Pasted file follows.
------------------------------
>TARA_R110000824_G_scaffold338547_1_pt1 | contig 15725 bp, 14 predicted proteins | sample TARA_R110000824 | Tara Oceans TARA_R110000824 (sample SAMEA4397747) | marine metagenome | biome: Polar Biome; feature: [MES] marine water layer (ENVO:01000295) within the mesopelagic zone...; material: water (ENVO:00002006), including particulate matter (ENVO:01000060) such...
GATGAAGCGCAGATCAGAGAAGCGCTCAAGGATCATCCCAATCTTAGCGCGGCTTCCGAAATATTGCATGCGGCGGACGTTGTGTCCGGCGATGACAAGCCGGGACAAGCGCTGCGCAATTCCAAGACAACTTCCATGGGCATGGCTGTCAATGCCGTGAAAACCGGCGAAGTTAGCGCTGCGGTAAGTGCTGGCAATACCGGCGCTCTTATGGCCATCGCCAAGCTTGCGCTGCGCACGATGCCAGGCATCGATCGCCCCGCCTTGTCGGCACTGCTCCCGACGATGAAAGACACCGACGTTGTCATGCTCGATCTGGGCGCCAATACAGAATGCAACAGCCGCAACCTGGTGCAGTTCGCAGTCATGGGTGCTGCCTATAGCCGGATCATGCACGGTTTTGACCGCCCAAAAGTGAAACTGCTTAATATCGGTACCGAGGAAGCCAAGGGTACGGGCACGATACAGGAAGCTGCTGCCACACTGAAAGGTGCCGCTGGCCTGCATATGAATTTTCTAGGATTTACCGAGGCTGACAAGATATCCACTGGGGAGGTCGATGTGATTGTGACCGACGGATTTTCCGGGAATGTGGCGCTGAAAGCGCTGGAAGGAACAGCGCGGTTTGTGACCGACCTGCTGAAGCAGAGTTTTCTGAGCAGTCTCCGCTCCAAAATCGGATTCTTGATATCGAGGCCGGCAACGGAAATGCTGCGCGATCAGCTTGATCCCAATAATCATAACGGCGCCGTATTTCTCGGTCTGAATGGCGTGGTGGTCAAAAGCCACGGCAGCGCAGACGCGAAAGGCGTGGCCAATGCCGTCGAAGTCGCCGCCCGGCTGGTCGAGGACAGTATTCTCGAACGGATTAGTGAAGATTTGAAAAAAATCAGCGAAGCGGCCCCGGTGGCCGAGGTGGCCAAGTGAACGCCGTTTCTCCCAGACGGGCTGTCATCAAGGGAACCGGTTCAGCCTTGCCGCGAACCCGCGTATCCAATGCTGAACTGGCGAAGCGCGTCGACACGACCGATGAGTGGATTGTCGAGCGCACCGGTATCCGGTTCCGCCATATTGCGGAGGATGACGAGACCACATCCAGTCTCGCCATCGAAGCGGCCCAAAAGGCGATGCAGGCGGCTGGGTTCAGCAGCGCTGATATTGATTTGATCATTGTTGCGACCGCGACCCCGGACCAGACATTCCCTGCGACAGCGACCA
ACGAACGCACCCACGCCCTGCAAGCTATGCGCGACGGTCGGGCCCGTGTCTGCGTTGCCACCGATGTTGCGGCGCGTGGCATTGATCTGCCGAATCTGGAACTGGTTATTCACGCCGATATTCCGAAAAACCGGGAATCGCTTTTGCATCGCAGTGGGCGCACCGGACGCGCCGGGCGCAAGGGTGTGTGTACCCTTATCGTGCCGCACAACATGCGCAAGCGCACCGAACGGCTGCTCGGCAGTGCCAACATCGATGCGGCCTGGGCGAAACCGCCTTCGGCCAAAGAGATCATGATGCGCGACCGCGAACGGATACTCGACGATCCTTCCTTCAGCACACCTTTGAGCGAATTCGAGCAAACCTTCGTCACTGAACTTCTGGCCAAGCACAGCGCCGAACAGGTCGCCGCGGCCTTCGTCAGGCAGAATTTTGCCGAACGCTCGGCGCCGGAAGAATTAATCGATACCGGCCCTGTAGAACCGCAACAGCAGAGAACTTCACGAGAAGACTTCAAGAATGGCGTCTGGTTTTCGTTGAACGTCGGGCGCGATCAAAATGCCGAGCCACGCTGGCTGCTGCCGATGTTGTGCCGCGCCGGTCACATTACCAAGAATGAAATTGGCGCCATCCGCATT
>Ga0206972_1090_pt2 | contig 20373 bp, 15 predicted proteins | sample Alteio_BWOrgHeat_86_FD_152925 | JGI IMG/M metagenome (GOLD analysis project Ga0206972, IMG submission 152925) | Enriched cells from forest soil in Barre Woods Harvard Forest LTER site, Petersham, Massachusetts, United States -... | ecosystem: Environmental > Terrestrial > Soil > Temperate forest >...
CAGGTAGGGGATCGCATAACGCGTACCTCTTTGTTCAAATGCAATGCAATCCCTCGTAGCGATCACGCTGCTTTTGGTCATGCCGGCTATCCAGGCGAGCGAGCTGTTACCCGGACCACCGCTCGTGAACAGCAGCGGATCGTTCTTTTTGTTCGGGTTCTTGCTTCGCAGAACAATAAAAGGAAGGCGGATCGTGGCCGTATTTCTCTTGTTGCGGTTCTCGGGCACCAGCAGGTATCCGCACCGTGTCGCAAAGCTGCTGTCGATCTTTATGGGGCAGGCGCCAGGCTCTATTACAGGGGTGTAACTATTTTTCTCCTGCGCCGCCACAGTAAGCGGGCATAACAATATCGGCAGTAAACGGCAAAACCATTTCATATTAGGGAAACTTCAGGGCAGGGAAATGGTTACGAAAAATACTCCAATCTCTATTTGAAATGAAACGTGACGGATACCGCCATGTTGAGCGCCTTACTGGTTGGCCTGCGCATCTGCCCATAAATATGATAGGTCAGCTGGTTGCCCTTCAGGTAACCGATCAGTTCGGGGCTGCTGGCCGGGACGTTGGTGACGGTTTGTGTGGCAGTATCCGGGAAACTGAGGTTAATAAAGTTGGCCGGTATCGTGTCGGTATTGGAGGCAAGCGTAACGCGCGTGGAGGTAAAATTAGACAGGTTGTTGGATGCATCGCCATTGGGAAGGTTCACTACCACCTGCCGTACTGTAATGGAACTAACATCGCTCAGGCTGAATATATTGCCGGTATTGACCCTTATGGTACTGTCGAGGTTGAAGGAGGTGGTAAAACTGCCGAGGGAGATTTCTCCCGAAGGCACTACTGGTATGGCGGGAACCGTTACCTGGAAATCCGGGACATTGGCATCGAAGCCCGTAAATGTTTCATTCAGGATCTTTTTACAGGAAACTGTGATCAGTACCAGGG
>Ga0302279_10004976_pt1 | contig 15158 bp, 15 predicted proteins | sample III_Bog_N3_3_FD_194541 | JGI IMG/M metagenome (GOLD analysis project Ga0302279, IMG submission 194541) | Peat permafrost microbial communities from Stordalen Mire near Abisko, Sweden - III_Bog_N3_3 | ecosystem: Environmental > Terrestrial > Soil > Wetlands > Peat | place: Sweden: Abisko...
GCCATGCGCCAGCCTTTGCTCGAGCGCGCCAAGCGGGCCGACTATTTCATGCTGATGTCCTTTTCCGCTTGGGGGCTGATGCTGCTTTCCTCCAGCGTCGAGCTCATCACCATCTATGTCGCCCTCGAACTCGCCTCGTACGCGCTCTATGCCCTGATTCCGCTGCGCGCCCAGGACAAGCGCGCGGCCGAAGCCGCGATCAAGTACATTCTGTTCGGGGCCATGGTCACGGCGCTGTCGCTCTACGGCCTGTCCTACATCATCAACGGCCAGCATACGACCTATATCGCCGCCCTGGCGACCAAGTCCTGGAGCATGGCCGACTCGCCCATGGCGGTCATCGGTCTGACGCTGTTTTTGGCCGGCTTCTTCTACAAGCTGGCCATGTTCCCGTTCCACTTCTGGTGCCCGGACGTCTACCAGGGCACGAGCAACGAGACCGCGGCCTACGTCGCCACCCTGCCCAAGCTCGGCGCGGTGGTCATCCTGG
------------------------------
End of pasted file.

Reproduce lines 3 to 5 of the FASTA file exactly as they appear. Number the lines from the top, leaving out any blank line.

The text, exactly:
ACGAACGCACCCACGCCCTGCAAGCTATGCGCGACGGTCGGGCCCGTGTCTGCGTTGCCACCGATGTTGCGGCGCGTGGCATTGATCTGCCGAATCTGGAACTGGTTATTCACGCCGATATTCCGAAAAACCGGGAATCGCTTTTGCATCGCAGTGGGCGCACCGGACGCGCCGGGCGCAAGGGTGTGTGTACCCTTATCGTGCCGCACAACATGCGCAAGCGCACCGAACGGCTGCTCGGCAGTGCCAACATCGATGCGGCCTGGGCGAAACCGCCTTCGGCCAAAGAGATCATGATGCGCGACCGCGAACGGATACTCGACGATCCTTCCTTCAGCACACCTTTGAGCGAATTCGAGCAAACCTTCGTCACTGAACTTCTGGCCAAGCACAGCGCCGAACAGGTCGCCGCGGCCTTCGTCAGGCAGAATTTTGCCGAACGCTCGGCGCCGGAAGAATTAATCGATACCGGCCCTGTAGAACCGCAACAGCAGAGAACTTCACGAGAAGACTTCAAGAATGGCGTCTGGTTTTCGTTGAACGTCGGGCGCGATCAAAATGCCGAGCCACGCTGGCTGCTGCCGATGTTGTGCCGCGCCGGTCACATTACCAAGAATGAAATTGGCGCCATCCGCATT
>Ga0206972_1090_pt2 | contig 20373 bp, 15 predicted proteins | sample Alteio_BWOrgHeat_86_FD_152925 | JGI IMG/M metagenome (GOLD analysis project Ga0206972, IMG submission 152925) | Enriched cells from forest soil in Barre Woods Harvard Forest LTER site, Petersham, Massachusetts, United States -... | ecosystem: Environmental > Terrestrial > Soil > Temperate forest >...
CAGGTAGGGGATCGCATAACGCGTACCTCTTTGTTCAAATGCAATGCAATCCCTCGTAGCGATCACGCTGCTTTTGGTCATGCCGGCTATCCAGGCGAGCGAGCTGTTACCCGGACCACCGCTCGTGAACAGCAGCGGATCGTTCTTTTTGTTCGGGTTCTTGCTTCGCAGAACAATAAAAGGAAGGCGGATCGTGGCCGTATTTCTCTTGTTGCGGTTCTCGGGCACCAGCAGGTATCCGCACCGTGTCGCAAAGCTGCTGTCGATCTTTATGGGGCAGGCGCCAGGCTCTATTACAGGGGTGTAACTATTTTTCTCCTGCGCCGCCACAGTAAGCGGGCATAACAATATCGGCAGTAAACGGCAAAACCATTTCATATTAGGGAAACTTCAGGGCAGGGAAATGGTTACGAAAAATACTCCAATCTCTATTTGAAATGAAACGTGACGGATACCGCCATGTTGAGCGCCTTACTGGTTGGCCTGCGCATCTGCCCATAAATATGATAGGTCAGCTGGTTGCCCTTCAGGTAACCGATCAGTTCGGGGCTGCTGGCCGGGACGTTGGTGACGGTTTGTGTGGCAGTATCCGGGAAACTGAGGTTAATAAAGTTGGCCGGTATCGTGTCGGTATTGGAGGCAAGCGTAACGCGCGTGGAGGTAAAATTAGACAGGTTGTTGGATGCATCGCCATTGGGAAGGTTCACTACCACCTGCCGTACTGTAATGGAACTAACATCGCTCAGGCTGAATATATTGCCGGTATTGACCCTTATGGTACTGTCGAGGTTGAAGGAGGTGGTAAAACTGCCGAGGGAGATTTCTCCCGAAGGCACTACTGGTATGGCGGGAACCGTTACCTGGAAATCCGGGACATTGGCATCGAAGCCCGTAAATGTTTCATTCAGGATCTTTTTACAGGAAACTGTGATCAGTACCAGGG